Appreciation Day.

October 9, 2006: A library sues a Virginia man for $250,000
for failing to return a book for 10 years.  The library

October 10, 2006: Another library in Virginia sues a lawyer
for $10,000 for failing to return the book, "Ambulance
Chasing For Dummies" for 10 years.  The library loses.

January 2007: The American Bar Association (ABA) launches a
billion-dollar advertising campaign entitled "Lawyers make
the world go 'round" to counter growing calls for reform of
the judicial system.

July 19, 2007: A court rules that Intel's marketing slogan,
"The Itanium III Pro Plus chip makes the MS-Internet go
faster" is not false advertising.

Early 2010: A Lawyercratic political movement forms to
"protect" the interests of lawyers and to prevent
reformation of the American legal system.

January 2013: A study conducted by some sub-sub-sub-agency
of the Federal bureaucracy reveals that a "startling" 15%
of the US population is without adequate legal insurance
coverage.  "This is an outrage. Millions of members of the
'working poor' cannot afford the services of an attorney
for something as simple as beating a parking fine. This
must change," a Lawyercrat in Congress will say in defense
of his "Legalcade" program to provide low-cost legal
coverage for everyone who qualifies.

November 1, 2015: A Supreme Court ruling paves the way for
people to sell their own body parts (i.e. kidneys) for a
profit.  Within a year, an increasing number of people sell
a kidney to raise money to pay for their legal defense. 
After being forced to pay $12.5 million in damages to a
family after running over their dog, one Illinois man sells
an arm and and a leg via online auction site MicrosoftBay
to make ends meet.

Late 2016: The Universal Bar Association (formerly the ABA)
awards the case of Smith vs. Smith as the "Lawsuit Of The
Year"(tm).  In this California case, a woman sues her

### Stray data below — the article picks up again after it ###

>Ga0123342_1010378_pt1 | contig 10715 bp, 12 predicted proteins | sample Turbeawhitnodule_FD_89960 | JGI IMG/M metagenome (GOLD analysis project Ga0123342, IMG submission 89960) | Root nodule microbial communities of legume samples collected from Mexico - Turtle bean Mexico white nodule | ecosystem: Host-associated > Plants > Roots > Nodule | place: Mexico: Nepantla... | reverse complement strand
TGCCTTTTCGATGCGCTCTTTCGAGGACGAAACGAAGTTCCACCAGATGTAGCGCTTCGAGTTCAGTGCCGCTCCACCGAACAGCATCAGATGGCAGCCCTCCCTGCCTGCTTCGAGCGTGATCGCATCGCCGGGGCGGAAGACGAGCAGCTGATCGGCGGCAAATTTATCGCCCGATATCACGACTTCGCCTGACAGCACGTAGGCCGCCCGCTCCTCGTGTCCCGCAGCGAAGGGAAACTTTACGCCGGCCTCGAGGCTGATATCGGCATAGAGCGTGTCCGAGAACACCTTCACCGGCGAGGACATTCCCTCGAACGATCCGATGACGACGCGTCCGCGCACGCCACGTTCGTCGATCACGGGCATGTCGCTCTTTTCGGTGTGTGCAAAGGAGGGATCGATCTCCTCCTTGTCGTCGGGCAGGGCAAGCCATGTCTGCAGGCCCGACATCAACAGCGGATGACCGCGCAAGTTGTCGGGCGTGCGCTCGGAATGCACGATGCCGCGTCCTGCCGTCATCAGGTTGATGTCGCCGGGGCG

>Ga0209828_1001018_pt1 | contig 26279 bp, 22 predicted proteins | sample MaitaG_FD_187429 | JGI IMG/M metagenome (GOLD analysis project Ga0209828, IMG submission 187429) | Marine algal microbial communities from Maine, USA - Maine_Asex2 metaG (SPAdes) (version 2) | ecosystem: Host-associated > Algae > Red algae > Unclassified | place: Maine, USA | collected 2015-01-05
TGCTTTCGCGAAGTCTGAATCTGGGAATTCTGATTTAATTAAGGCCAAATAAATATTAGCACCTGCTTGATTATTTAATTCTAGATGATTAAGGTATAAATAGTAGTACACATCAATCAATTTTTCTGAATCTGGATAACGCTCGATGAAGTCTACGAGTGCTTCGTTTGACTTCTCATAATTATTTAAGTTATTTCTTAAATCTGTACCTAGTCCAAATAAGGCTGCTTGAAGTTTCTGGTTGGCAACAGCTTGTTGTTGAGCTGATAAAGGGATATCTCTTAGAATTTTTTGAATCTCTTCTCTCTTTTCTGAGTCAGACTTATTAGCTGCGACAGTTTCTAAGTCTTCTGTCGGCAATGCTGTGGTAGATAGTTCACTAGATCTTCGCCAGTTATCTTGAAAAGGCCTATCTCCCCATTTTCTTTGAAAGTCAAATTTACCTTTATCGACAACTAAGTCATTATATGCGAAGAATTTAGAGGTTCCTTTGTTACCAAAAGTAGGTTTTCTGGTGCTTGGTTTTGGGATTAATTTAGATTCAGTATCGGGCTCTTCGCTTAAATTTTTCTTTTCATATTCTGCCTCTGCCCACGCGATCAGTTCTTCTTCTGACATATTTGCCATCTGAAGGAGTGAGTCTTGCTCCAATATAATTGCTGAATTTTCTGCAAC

unborn baby boy for "increasing her weight to levels above
her prescribed ideal body weight", causing her "undue
mental anguish and grief".  She wins.  Once the baby
reaches the age of majority (14), he will be forced to pay
his mother (or her estate) $1.9 million in damages. The
court establishes a precedent that a defendant unable to
appear in court can still be successfully sued.

April 2020: A Michigan court rules that companies can place
a hidden camera in their products to spy on consumers and
collect marketing information as long as a notice is placed
on the product in letters at least one micron in size. 
Within one year Ford and GM have collected more
intelligence information than the CIA during its entire

Mid 2022: Growing dissent in the American public about the
lawyerization of the country results in the formation of
the Anti-Attorney Party. However, the Party's power quickly
wanes when its leader, founder, and primary beneficiary
"disappears" under mysterious circumstances. Eventually,
Congress declares that all Anti-Attorney members are
engaging in "un-American" activities and should be
imprisoned.  All dissent is immediately halted.

April 9, 2022: A study conducted by Harvard Law School
reveals that the average American files 14.2 lawsuits, is a
defendant in 16.9 cases, and is indirectly involved in
213.0 other suits during their lifespan.   Ninety-five
percent of the population will spend more time in a
courtroom than in a bathroom during their lives.

May 2025: Income taxes for attorneys and judges are
abolished by a Congress and Presidency composed solely of
Lawyercrats. Everybody and their brother drops what they
are doing and tries to enroll in law school.

Late 2028: By this point, legal expenditures account for
54% of the GDP of the US, up from 23% in the previous
decade.  The growth of the legal industry continues at an
accelerating exponential rate, until...

Early 2031: ...it hits 99% and the economy collapses. 
Nobody wants to work in any occupation except the legal
field.  Indeed, with the high cost of legal insurance and
the virtual guarantee of being sued at least once a month,
nobody can afford to be anything but a lawyer, judge, or
politician.  Farmers quit.  Power plants shut down. 
Commerce shuts down.  Within a matter of hours, the entire
economic, social, and political fabric of the US rips

The Layerclysm strikes.

Before long, the entire world is in a state of calamity as
the Lawyerclysm rapidly spreads.  The only human
civilization not affected is the small Lunar colony
composed of geeks, nerds, and pundits; the founders were
wise to ban any lawyers or politicians from immigrating.

As the old adage goes, the Geeks shall inherit the Earth.
[I apologize in advance for Splatz's really awful pun. --
The Editor]

Write me at jonsplatz@i-want-a-website.com